Climate Change May Have Worsened Libya’s Storm Daniel

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Climate Change May Have Worsened Libya’s Storm Daniel

The deadly storm that hit Libya on 10 September 2023 was made much more likely and worse by human-caused climate change.

According to the World Weather Attribution analysis, the extreme event wrought by storm Daniel in Libya has become up to 50 times more likely and up to 50% more intense due to a 1.2°C temperature rise. A warming climate has also increased rainfall intensity by around 10%. This extreme weather event that hit Northern Libya is expected to occur every 300-600 years.

World Weather Attribution initiative is a collaboration among scientists that uses weather observations and climate models to understand how climate change influences the intensity and likelihood of extreme weather events. The studies also assess the role of vulnerability and exposure in the extent of the impacts.

Daniel had ravaged central Greece and parts of Bulgaria and Turkey between 4-7 September before its descent in Libya. Scientist at the WWA finds that human-induced climate change made extreme events such as this one up to 10 times more likely and up to 40% more intense in the region.

According to AP news, heavy rains in Greece inundated at least 700 square kilometres of prime farmlands, destroying their crops. The floods also damaged hundreds of buildings, destroyed the country’s railway backbone, and killed tens of thousands of the country’s livestock. The disaster also came in the middle of a cost-of-living crisis.

As the storm crossed over the Mediterranean to Libya, it gained more energy from sea temperatures that were two to three degrees warmer than the September average.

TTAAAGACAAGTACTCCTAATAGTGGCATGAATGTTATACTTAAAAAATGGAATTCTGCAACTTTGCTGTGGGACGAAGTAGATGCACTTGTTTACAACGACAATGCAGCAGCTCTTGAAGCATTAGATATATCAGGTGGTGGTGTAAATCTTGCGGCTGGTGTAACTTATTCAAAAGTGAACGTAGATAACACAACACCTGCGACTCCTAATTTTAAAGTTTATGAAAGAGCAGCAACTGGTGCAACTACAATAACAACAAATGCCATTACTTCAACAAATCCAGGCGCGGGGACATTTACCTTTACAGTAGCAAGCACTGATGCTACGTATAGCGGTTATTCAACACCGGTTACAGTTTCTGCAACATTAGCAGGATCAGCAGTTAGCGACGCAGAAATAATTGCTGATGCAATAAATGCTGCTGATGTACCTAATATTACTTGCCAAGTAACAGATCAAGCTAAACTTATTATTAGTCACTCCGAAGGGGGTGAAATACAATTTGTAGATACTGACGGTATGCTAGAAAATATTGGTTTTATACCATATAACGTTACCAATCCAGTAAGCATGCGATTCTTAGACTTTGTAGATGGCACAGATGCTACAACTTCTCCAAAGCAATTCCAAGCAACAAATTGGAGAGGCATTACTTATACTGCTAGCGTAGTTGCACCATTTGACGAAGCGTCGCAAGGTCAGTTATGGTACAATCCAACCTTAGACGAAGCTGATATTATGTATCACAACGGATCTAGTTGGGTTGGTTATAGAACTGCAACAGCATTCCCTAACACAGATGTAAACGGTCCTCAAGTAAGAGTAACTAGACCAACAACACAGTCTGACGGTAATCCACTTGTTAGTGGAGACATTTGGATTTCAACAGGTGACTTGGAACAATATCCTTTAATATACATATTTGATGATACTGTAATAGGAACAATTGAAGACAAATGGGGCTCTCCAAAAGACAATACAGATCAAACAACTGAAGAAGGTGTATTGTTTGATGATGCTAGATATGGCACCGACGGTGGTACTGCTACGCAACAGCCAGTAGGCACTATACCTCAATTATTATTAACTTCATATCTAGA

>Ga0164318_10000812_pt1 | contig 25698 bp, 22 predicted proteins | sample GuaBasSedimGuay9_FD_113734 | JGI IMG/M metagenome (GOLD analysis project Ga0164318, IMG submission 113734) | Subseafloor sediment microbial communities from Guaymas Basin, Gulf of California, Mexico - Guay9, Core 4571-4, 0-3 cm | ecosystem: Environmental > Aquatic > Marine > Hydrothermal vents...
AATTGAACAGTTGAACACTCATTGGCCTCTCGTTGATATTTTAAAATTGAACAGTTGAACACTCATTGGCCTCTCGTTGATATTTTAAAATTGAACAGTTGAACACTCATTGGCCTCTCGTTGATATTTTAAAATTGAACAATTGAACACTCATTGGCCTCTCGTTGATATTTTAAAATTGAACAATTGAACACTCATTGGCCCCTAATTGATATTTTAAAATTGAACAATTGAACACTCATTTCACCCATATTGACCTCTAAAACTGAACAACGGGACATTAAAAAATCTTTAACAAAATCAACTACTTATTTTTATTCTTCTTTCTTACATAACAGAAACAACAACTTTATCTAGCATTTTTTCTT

Heavy rains from the storm had breached the two dams above Derna, Libya’s north-eastern port city, sending a deluge that swept away entire neighbourhoods. The amount of rain that fell in a single day was estimated at 400mm, significantly exceeding the area’s average September rainfall of only 1.5mm. 

The analysis by the World Weather Attribution also acknowledged that the impacts of the storm in Greece and Libya were exacerbated by other factors, such as deforestation and urbanisation, that changed the landscapes in these countries.

Conflicts in Libya have also led them to slack off in maintaining its two ageing dams, causing them to burst easily. The Al-Bildad and Abu Mansour dams were built in the 1970s and may not have been designed to withstand a 1-in-300 to 600-year rainfall event.

According to government estimates, death tolls are between 4,000 and 11,000 in Libya and 28 in Greece, Bulgaria and Turkey.

The WWA scientists note that early warning systems could have reduced these catastrophic impacts. “Even still, catastrophic dam failures and their impacts can be limited through risk reduction protocols that include real-time monitoring of forecasts, water volumes, and warning systems that alert those downstream of possible failures and the need to evacuate.”

Although the WWA does not have weather station data in Libya and had to rely on data from satellite readings, they are confident of climate change’s fingerprints in this catastrophic storm based on the strong evidence that a warming climate creates heavier rainfall and increases the intensity of weather systems.

For instance, summer this year in Greece had seen extreme heatwaves and fires, including the biggest fire recorded in the European Union, followed by a destructive Storm Daniel.

The catastrophic floods in Libya are a stark reminder that climate change is posing a growing threat around the world, especially in vulnerable countries and the need for urgent actions from the government through a combination of climate adaptation, including building resilient infrastructure, mitigation, and scientific research.

“This disaster also points to the challenge of needing to design and maintain infrastructure for not just the climate of the present or the past but also the future. In Libya, this means taking into account the long-term decline in average rainfall, and at the same time, the increase in extreme rainfall like this heavy rainfall event; a challenging prospect, especially for a country plagued by crises”, the WWA notes.


Interplay of climate change-exacerbated rainfall, exposure and vulnerability led to widespread impacts in the Mediterranean region. (2023, September 19). World Weather Attribution. Retrieved from

Webber, T. (2023, September 20). Climate change made storm that devastated Libya far more likely and intense, scientists say. AP News. Retrieved from

Rowlatt, J. (2023, September 20). Climate change played major role in Libya floods. BBC. Retrieved from

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